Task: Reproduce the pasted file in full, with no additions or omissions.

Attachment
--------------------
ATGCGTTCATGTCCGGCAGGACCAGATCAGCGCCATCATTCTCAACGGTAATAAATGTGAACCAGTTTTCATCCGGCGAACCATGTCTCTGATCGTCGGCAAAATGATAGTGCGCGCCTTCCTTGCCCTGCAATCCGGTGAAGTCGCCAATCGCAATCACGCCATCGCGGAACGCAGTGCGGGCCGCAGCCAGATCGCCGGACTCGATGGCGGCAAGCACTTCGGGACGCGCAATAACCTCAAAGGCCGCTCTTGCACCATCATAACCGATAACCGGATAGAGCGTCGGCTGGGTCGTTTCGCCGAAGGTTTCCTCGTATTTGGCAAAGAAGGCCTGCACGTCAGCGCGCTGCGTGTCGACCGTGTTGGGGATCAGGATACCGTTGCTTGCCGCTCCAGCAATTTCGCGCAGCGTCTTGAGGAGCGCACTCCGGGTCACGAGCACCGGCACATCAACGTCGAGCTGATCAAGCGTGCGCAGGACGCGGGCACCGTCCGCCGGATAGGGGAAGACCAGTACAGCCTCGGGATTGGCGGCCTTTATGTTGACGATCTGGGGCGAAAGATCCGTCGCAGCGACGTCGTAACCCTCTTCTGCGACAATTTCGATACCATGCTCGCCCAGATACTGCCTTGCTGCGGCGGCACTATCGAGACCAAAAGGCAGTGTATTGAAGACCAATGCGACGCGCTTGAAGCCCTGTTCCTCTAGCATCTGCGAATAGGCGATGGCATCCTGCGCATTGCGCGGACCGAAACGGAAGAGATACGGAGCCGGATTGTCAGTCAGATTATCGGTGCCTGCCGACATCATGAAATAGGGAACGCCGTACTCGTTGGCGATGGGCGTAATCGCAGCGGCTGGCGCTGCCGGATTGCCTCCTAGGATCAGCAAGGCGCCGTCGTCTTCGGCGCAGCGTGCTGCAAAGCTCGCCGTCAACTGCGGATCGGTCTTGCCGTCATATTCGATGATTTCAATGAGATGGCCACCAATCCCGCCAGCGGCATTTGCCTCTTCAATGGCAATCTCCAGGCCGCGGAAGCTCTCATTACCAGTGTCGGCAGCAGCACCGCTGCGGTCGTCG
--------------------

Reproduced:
ATGCGTTCATGTCCGGCAGGACCAGATCAGCGCCATCATTCTCAACGGTAATAAATGTGAACCAGTTTTCATCCGGCGAACCATGTCTCTGATCGTCGGCAAAATGATAGTGCGCGCCTTCCTTGCCCTGCAATCCGGTGAAGTCGCCAATCGCAATCACGCCATCGCGGAACGCAGTGCGGGCCGCAGCCAGATCGCCGGACTCGATGGCGGCAAGCACTTCGGGACGCGCAATAACCTCAAAGGCCGCTCTTGCACCATCATAACCGATAACCGGATAGAGCGTCGGCTGGGTCGTTTCGCCGAAGGTTTCCTCGTATTTGGCAAAGAAGGCCTGCACGTCAGCGCGCTGCGTGTCGACCGTGTTGGGGATCAGGATACCGTTGCTTGCCGCTCCAGCAATTTCGCGCAGCGTCTTGAGGAGCGCACTCCGGGTCACGAGCACCGGCACATCAACGTCGAGCTGATCAAGCGTGCGCAGGACGCGGGCACCGTCCGCCGGATAGGGGAAGACCAGTACAGCCTCGGGATTGGCGGCCTTTATGTTGACGATCTGGGGCGAAAGATCCGTCGCAGCGACGTCGTAACCCTCTTCTGCGACAATTTCGATACCATGCTCGCCCAGATACTGCCTTGCTGCGGCGGCACTATCGAGACCAAAAGGCAGTGTATTGAAGACCAATGCGACGCGCTTGAAGCCCTGTTCCTCTAGCATCTGCGAATAGGCGATGGCATCCTGCGCATTGCGCGGACCGAAACGGAAGAGATACGGAGCCGGATTGTCAGTCAGATTATCGGTGCCTGCCGACATCATGAAATAGGGAACGCCGTACTCGTTGGCGATGGGCGTAATCGCAGCGGCTGGCGCTGCCGGATTGCCTCCTAGGATCAGCAAGGCGCCGTCGTCTTCGGCGCAGCGTGCTGCAAAGCTCGCCGTCAACTGCGGATCGGTCTTGCCGTCATATTCGATGATTTCAATGAGATGGCCACCAATCCCGCCAGCGGCATTTGCCTCTTCAATGGCAATCTCCAGGCCGCGGAAGCTCTCATTACCAGTGTCGGCAGCAGCACCGCTGCGGTCGTCG